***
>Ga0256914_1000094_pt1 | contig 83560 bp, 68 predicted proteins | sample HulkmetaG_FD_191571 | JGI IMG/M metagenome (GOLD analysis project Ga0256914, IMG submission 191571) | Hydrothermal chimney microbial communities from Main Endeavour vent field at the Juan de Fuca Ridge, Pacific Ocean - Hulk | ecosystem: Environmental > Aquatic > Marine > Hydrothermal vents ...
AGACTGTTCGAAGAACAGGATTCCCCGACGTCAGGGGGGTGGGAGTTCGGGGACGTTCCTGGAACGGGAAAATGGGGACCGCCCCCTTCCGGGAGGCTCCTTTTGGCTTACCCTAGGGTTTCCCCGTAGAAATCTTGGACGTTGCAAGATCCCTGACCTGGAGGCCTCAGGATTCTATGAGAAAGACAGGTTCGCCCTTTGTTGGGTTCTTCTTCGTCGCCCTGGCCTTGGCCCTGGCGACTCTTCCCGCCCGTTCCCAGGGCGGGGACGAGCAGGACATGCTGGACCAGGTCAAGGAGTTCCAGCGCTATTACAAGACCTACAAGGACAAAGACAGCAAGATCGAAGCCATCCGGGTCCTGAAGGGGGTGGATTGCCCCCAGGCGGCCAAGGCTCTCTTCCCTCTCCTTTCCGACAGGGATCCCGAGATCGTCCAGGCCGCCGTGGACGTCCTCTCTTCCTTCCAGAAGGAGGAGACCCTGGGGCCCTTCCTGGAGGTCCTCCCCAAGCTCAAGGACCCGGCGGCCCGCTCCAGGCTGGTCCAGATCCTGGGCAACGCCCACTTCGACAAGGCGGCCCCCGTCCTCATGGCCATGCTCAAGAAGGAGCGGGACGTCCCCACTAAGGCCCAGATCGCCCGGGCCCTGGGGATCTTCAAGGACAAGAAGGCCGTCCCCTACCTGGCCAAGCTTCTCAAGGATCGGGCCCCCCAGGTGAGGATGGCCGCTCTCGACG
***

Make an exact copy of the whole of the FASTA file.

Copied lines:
>Ga0256914_1000094_pt1 | contig 83560 bp, 68 predicted proteins | sample HulkmetaG_FD_191571 | JGI IMG/M metagenome (GOLD analysis project Ga0256914, IMG submission 191571) | Hydrothermal chimney microbial communities from Main Endeavour vent field at the Juan de Fuca Ridge, Pacific Ocean - Hulk | ecosystem: Environmental > Aquatic > Marine > Hydrothermal vents ...
AGACTGTTCGAAGAACAGGATTCCCCGACGTCAGGGGGGTGGGAGTTCGGGGACGTTCCTGGAACGGGAAAATGGGGACCGCCCCCTTCCGGGAGGCTCCTTTTGGCTTACCCTAGGGTTTCCCCGTAGAAATCTTGGACGTTGCAAGATCCCTGACCTGGAGGCCTCAGGATTCTATGAGAAAGACAGGTTCGCCCTTTGTTGGGTTCTTCTTCGTCGCCCTGGCCTTGGCCCTGGCGACTCTTCCCGCCCGTTCCCAGGGCGGGGACGAGCAGGACATGCTGGACCAGGTCAAGGAGTTCCAGCGCTATTACAAGACCTACAAGGACAAAGACAGCAAGATCGAAGCCATCCGGGTCCTGAAGGGGGTGGATTGCCCCCAGGCGGCCAAGGCTCTCTTCCCTCTCCTTTCCGACAGGGATCCCGAGATCGTCCAGGCCGCCGTGGACGTCCTCTCTTCCTTCCAGAAGGAGGAGACCCTGGGGCCCTTCCTGGAGGTCCTCCCCAAGCTCAAGGACCCGGCGGCCCGCTCCAGGCTGGTCCAGATCCTGGGCAACGCCCACTTCGACAAGGCGGCCCCCGTCCTCATGGCCATGCTCAAGAAGGAGCGGGACGTCCCCACTAAGGCCCAGATCGCCCGGGCCCTGGGGATCTTCAAGGACAAGAAGGCCGTCCCCTACCTGGCCAAGCTTCTCAAGGATCGGGCCCCCCAGGTGAGGATGGCCGCTCTCGACG